A group of Soho business owners, including restaurateur John Devitt, of standout Japanese restaurant Koya, have written to prime minister Boris Johnson, the chancellor, business secretary, and Westminster MP Nickie Aiken, outlining how the government can avoid mass closures and further redundancies across the hospitality industry.
The letter, first reported by the Evening Standard and shared with Eater London, has since been made public, with the aim of encouraging the government to act before it’s too late — concluding, “Soho is a precious attraction to the UK in these Post Brexit times, Soho needs to be the finest example to the first response from Covid-19 [...] Please don’t drop the baton now…”
The letter, which comes from a group influential in securing last year’s outdoor dining scheme, makes plain that as the government support measures — furlough, eviction protections, VAT cut, and business rates holiday — are due to come to an end, the industry’s costs will come thick and fast: In addition to the return of the costs associated with the expiration of those relief measures, businesses will also be expected to commence repaying (interest on) the Coronavirus Business Interruption Loans (CBILs), from as soon as April (depending on when the loan was secured in 2020; repayments are scheduled to begin 12 months from it being authorised.)
The case is predicated on the fact that Soho is not only “iconic worldwide” and culturally significant in the capital, but also for its contributions to the national economy: It is, the letter points out, “the second largest employer per square mile in the U.K. after the City of London.” While that comprises a number of retail, media, music, and film firms, there are a great number of restaurants, pubs, and cafes in the area.
It anticipates, based on the most recent communications and leaks from the government, that the reopening of dining rooms will not take place before the end of March, and possibly as late as May, which looks increasingly like the most realistic time-frame. Even then, restaurant owners are expecting to trade at reduced capacity, with social distancing measures in place throughout the summer months.
Because of this unexpectedly longer period of closure, the letter argues that extra support must be introduced, while existing measures ought be extended. “When the Government support programs were considered, it was assumed that this pandemic would be well behind us as we enter spring 2021. This is not the case. The extended lockdowns mean we should have extended Vat cuts, business rates holidays and further grants to support the hospitality industry,” it states.
The case for an extension to the VAT cut — from 20 to five percent (on food) — is a case that has been made by many in in the industry. The government has said is not yet willing to countenance such an extension, but that could of course change. The rates holiday, which is worth less to restaurants remains an important and comparatively straightforward relief measure, which the government has so far not extended.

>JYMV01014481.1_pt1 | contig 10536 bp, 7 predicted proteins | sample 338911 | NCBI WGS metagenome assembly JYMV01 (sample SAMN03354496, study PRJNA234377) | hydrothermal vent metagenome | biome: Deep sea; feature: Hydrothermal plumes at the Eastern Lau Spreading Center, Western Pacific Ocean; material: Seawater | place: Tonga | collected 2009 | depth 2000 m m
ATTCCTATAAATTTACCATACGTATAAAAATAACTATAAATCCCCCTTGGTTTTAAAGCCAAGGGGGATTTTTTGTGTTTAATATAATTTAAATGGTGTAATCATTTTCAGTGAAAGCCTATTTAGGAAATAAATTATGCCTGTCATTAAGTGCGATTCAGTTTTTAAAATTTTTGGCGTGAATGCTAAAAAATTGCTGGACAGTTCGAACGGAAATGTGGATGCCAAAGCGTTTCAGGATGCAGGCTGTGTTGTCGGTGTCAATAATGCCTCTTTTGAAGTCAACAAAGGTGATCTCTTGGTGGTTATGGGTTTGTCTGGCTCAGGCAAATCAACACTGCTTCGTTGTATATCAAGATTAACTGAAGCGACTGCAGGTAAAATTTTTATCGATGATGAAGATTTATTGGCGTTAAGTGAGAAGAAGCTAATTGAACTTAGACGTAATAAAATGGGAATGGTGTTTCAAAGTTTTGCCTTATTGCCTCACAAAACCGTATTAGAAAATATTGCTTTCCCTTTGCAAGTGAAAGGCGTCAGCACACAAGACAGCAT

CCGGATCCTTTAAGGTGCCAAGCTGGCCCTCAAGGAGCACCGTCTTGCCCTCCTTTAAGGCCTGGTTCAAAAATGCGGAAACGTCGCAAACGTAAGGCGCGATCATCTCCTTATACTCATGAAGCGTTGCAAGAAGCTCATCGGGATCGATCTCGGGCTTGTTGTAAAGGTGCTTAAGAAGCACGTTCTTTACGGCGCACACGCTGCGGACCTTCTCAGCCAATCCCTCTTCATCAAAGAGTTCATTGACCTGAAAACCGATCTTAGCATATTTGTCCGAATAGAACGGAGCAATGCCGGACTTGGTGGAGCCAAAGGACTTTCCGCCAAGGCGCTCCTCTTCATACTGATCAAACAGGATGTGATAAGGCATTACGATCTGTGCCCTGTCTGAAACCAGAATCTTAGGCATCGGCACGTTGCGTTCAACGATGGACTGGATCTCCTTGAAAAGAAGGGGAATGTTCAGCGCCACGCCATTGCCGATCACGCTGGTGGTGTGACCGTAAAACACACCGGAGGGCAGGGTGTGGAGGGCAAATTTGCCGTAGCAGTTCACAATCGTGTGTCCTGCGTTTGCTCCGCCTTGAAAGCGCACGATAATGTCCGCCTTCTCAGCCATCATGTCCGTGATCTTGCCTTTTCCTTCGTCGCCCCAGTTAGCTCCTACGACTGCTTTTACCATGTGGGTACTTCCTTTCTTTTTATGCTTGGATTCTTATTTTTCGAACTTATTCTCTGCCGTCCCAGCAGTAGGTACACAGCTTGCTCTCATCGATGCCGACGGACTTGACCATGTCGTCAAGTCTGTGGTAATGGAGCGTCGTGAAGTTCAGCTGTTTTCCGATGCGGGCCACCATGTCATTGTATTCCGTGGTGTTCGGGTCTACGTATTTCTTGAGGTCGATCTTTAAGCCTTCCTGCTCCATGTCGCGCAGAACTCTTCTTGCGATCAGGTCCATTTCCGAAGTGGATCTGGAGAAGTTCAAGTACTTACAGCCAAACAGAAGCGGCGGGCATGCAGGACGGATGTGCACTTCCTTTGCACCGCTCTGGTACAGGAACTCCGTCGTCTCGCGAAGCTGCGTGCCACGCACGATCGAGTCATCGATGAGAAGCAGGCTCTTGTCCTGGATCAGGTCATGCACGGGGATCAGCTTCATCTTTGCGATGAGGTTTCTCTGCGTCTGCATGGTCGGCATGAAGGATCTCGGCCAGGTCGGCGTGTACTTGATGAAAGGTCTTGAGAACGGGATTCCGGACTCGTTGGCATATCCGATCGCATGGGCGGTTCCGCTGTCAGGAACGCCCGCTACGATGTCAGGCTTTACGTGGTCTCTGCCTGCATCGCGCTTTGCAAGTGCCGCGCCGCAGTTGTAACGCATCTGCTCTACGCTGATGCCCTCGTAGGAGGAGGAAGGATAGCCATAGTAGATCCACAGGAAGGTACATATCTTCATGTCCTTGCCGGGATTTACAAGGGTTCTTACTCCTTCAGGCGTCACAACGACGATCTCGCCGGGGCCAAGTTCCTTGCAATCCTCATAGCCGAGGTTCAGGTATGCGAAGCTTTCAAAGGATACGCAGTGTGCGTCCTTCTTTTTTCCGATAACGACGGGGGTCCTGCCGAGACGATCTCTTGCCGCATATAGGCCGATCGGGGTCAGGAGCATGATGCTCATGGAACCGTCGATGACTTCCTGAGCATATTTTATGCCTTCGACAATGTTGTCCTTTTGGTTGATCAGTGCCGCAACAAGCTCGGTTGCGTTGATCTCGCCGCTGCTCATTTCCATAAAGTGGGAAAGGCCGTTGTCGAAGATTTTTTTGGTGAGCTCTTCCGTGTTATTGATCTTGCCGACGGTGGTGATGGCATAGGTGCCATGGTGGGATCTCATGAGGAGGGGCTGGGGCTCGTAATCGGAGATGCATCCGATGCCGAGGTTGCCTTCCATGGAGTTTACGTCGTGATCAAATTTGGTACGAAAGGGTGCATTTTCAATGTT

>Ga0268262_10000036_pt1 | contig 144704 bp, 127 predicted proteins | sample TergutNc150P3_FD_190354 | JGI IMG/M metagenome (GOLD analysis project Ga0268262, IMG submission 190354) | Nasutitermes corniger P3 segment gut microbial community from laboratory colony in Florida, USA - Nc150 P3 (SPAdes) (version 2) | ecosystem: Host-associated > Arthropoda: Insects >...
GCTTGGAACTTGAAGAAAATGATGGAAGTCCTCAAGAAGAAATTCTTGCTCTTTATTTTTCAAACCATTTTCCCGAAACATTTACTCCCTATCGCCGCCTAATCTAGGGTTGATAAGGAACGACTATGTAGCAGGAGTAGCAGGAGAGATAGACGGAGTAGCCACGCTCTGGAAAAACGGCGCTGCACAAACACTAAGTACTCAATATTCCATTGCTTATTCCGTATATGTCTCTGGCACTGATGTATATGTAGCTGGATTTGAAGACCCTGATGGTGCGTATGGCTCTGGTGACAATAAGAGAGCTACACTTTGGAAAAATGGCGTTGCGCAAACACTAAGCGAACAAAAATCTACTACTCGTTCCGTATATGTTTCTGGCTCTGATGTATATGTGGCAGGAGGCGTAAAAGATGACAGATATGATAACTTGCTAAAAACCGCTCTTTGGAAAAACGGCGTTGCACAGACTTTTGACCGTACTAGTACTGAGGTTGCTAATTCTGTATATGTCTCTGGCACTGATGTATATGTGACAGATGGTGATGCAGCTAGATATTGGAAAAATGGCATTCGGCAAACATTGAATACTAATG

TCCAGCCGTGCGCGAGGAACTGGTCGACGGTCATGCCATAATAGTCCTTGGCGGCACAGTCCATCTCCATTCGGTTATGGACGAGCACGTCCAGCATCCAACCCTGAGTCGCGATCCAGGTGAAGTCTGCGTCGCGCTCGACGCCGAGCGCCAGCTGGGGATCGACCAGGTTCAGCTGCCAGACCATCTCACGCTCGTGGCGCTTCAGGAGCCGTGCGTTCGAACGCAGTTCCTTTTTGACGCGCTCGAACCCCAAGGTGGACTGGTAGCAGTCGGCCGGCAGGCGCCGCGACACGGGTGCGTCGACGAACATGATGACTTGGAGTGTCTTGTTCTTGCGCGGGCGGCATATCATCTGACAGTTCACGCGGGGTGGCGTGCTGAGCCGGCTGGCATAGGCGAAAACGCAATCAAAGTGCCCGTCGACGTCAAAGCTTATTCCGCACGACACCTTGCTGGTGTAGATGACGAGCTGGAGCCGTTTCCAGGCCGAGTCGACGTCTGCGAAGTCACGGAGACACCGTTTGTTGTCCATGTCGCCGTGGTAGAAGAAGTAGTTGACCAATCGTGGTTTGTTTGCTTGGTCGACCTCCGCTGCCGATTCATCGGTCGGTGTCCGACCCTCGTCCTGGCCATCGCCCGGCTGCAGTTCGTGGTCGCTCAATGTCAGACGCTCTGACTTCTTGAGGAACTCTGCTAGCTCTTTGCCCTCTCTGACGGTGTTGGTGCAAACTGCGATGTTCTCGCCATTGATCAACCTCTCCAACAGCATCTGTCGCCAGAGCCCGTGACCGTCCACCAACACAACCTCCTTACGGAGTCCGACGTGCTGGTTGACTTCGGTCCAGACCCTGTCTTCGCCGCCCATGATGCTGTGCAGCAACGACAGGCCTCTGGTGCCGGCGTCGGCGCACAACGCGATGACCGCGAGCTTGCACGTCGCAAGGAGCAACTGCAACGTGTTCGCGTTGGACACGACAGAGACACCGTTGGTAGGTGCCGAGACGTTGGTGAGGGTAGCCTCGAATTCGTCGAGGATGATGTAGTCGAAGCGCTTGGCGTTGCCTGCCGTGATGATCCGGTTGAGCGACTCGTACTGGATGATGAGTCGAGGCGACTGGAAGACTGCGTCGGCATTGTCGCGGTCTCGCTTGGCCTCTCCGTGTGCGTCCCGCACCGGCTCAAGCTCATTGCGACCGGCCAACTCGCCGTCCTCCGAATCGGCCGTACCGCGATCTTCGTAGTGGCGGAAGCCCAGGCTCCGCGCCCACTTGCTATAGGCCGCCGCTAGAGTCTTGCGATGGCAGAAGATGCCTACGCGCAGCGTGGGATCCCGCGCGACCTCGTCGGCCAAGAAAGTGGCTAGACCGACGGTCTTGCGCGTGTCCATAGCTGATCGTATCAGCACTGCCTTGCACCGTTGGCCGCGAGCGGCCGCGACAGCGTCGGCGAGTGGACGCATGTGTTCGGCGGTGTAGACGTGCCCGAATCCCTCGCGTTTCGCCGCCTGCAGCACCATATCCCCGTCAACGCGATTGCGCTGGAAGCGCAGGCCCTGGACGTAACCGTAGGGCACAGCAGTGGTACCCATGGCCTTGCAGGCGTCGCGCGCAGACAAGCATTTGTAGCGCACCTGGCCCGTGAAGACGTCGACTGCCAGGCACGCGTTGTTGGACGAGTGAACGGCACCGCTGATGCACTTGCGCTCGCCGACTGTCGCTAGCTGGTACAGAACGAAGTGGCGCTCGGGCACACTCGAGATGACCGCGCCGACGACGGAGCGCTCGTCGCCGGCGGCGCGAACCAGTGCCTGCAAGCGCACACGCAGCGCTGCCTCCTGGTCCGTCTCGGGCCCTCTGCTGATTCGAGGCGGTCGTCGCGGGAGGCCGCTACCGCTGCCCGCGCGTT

“Government support to date has been broadly good but it is essential that this good work is not undone through the lack of correct financial support, through this next more difficult stage,” the letter states. As the industry now faces a challenging 12 — 18 month period, the letter presents a six-point plan to mitigate those challenges and save businesses.
- The business rates relief needs to be extended from 31 March for a further 6 to 12 months;
- 5 percent VAT on food should continue for another 12 months; consideration should be given to reducing VAT on drink sales too;
- The CBILs one-year interest free needs to be extended to two years and the repayment term extended to 10 years;
- Give consideration to paying the NI/PAYE contribution on the furlough scheme for small businesses only;
- Government should support the landlord / tenant negotiations by ensuring no foreclosures by banks on landlords — the solution to ongoing the rent problem.
- Deferred VAT and PAYE via the Time to Pay Scheme needs to be extended to three or five year payment plans.
The letter says that ensuring the survival of hospitality businesses is critical to the wider recovery plan for the country post-pandemic. “When the country emerges from this pandemic, surviving hospitality businesses will be pivotal in restoring a sense of normality, by providing experiences for a nation that has sacrificed so much,” it says. “If adequately supported, hospitality can play a vital and significant role in reviving the UK’s economy, driving recovery across the UK, as it did following the 2008 financial crisis, when it created 1 in 6 new jobs over the subsequent decade.”
The government — and especially the treasury — is aware of this fact. It will want to safeguard hospitality, less for its remedial role in Britain’s social recovery, but for its cold, hard potential in creating jobs and facilitating economic rebound.
Knowing it is one thing. Acting at the right time is another. Yet again, the British government finds itself with the ball in its court having failed to string its racket.